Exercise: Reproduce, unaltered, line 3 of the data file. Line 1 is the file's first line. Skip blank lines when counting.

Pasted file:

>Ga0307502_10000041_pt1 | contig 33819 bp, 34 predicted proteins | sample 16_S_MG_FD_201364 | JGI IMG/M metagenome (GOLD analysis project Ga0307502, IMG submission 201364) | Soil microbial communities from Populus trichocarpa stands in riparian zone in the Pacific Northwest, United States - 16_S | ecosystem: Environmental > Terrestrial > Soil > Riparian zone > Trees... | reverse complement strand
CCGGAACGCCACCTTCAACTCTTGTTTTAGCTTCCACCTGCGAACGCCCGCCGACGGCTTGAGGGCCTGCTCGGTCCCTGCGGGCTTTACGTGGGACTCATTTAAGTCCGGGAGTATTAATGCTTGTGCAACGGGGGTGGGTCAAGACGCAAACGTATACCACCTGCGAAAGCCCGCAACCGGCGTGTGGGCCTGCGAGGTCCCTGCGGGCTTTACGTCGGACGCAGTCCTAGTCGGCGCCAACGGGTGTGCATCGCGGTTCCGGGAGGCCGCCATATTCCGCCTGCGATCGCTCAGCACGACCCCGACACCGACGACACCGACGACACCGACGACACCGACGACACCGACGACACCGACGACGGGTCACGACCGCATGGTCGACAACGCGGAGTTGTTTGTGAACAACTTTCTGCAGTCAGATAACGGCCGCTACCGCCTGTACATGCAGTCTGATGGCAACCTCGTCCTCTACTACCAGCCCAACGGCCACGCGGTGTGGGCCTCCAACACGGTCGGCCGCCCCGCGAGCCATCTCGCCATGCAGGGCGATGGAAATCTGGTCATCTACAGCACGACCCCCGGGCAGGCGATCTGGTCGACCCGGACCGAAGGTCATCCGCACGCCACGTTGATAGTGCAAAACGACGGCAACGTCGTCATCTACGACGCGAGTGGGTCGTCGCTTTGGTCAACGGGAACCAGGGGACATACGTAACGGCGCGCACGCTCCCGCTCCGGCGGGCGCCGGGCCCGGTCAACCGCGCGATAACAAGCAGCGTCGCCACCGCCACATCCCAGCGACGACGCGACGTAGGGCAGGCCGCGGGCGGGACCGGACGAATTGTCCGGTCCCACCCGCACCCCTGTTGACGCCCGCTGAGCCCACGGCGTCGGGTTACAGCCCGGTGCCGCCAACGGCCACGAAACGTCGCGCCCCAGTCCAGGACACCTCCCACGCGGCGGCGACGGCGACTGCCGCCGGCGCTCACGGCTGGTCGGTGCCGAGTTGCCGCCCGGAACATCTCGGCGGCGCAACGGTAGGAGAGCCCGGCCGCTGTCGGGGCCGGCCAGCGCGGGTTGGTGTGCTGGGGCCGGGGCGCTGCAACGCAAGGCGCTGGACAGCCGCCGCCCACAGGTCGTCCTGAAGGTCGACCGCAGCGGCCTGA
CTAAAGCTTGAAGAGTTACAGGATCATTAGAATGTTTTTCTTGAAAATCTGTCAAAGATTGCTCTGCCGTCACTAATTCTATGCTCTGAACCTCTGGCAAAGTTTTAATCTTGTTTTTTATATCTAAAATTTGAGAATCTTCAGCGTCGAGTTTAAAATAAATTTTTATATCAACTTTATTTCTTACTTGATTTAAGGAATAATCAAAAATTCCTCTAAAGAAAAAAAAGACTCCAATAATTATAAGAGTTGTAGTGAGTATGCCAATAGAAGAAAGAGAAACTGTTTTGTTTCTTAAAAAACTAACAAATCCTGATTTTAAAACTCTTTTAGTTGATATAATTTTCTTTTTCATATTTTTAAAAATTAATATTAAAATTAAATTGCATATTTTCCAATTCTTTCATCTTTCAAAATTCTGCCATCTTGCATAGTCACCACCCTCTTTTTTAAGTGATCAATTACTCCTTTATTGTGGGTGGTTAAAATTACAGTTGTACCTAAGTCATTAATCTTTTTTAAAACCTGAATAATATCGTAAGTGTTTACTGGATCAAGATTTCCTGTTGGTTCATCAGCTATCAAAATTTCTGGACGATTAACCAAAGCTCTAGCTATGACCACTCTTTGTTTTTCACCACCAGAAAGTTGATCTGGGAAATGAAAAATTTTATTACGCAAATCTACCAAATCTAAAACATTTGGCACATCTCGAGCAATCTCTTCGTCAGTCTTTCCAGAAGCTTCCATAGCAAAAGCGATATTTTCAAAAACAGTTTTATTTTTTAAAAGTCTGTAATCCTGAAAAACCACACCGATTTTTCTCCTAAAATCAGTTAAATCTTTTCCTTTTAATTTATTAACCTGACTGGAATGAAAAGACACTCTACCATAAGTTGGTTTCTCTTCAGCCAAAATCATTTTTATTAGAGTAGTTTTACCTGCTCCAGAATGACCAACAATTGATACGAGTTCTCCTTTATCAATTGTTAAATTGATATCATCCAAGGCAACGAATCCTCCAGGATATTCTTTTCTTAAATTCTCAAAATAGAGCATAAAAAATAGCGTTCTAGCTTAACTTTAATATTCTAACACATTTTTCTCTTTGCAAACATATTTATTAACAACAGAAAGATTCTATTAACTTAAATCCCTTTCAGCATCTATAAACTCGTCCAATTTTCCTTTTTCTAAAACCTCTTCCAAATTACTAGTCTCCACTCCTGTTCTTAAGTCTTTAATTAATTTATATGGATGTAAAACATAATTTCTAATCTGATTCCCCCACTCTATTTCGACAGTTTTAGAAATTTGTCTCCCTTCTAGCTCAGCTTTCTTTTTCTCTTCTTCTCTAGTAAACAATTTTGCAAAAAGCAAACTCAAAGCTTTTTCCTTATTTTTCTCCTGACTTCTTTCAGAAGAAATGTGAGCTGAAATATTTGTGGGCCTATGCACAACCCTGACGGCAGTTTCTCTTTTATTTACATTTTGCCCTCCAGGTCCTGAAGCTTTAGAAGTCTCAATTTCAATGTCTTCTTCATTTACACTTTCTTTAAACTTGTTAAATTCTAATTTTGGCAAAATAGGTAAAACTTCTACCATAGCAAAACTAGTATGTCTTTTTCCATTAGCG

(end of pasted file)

CTAAAGCTTGAAGAGTTACAGGATCATTAGAATGTTTTTCTTGAAAATCTGTCAAAGATTGCTCTGCCGTCACTAATTCTATGCTCTGAACCTCTGGCAAAGTTTTAATCTTGTTTTTTATATCTAAAATTTGAGAATCTTCAGCGTCGAGTTTAAAATAAATTTTTATATCAACTTTATTTCTTACTTGATTTAAGGAATAATCAAAAATTCCTCTAAAGAAAAAAAAGACTCCAATAATTATAAGAGTTGTAGTGAGTATGCCAATAGAAGAAAGAGAAACTGTTTTGTTTCTTAAAAAACTAACAAATCCTGATTTTAAAACTCTTTTAGTTGATATAATTTTCTTTTTCATATTTTTAAAAATTAATATTAAAATTAAATTGCATATTTTCCAATTCTTTCATCTTTCAAAATTCTGCCATCTTGCATAGTCACCACCCTCTTTTTTAAGTGATCAATTACTCCTTTATTGTGGGTGGTTAAAATTACAGTTGTACCTAAGTCATTAATCTTTTTTAAAACCTGAATAATATCGTAAGTGTTTACTGGATCAAGATTTCCTGTTGGTTCATCAGCTATCAAAATTTCTGGACGATTAACCAAAGCTCTAGCTATGACCACTCTTTGTTTTTCACCACCAGAAAGTTGATCTGGGAAATGAAAAATTTTATTACGCAAATCTACCAAATCTAAAACATTTGGCACATCTCGAGCAATCTCTTCGTCAGTCTTTCCAGAAGCTTCCATAGCAAAAGCGATATTTTCAAAAACAGTTTTATTTTTTAAAAGTCTGTAATCCTGAAAAACCACACCGATTTTTCTCCTAAAATCAGTTAAATCTTTTCCTTTTAATTTATTAACCTGACTGGAATGAAAAGACACTCTACCATAAGTTGGTTTCTCTTCAGCCAAAATCATTTTTATTAGAGTAGTTTTACCTGCTCCAGAATGACCAACAATTGATACGAGTTCTCCTTTATCAATTGTTAAATTGATATCATCCAAGGCAACGAATCCTCCAGGATATTCTTTTCTTAAATTCTCAAAATAGAGCATAAAAAATAGCGTTCTAGCTTAACTTTAATATTCTAACACATTTTTCTCTTTGCAAACATATTTATTAACAACAGAAAGATTCTATTAACTTAAATCCCTTTCAGCATCTATAAACTCGTCCAATTTTCCTTTTTCTAAAACCTCTTCCAAATTACTAGTCTCCACTCCTGTTCTTAAGTCTTTAATTAATTTATATGGATGTAAAACATAATTTCTAATCTGATTCCCCCACTCTATTTCGACAGTTTTAGAAATTTGTCTCCCTTCTAGCTCAGCTTTCTTTTTCTCTTCTTCTCTAGTAAACAATTTTGCAAAAAGCAAACTCAAAGCTTTTTCCTTATTTTTCTCCTGACTTCTTTCAGAAGAAATGTGAGCTGAAATATTTGTGGGCCTATGCACAACCCTGACGGCAGTTTCTCTTTTATTTACATTTTGCCCTCCAGGTCCTGAAGCTTTAGAAGTCTCAATTTCAATGTCTTCTTCATTTACACTTTCTTTAAACTTGTTAAATTCTAATTTTGGCAAAATAGGTAAAACTTCTACCATAGCAAAACTAGTATGTCTTTTTCCATTAGCG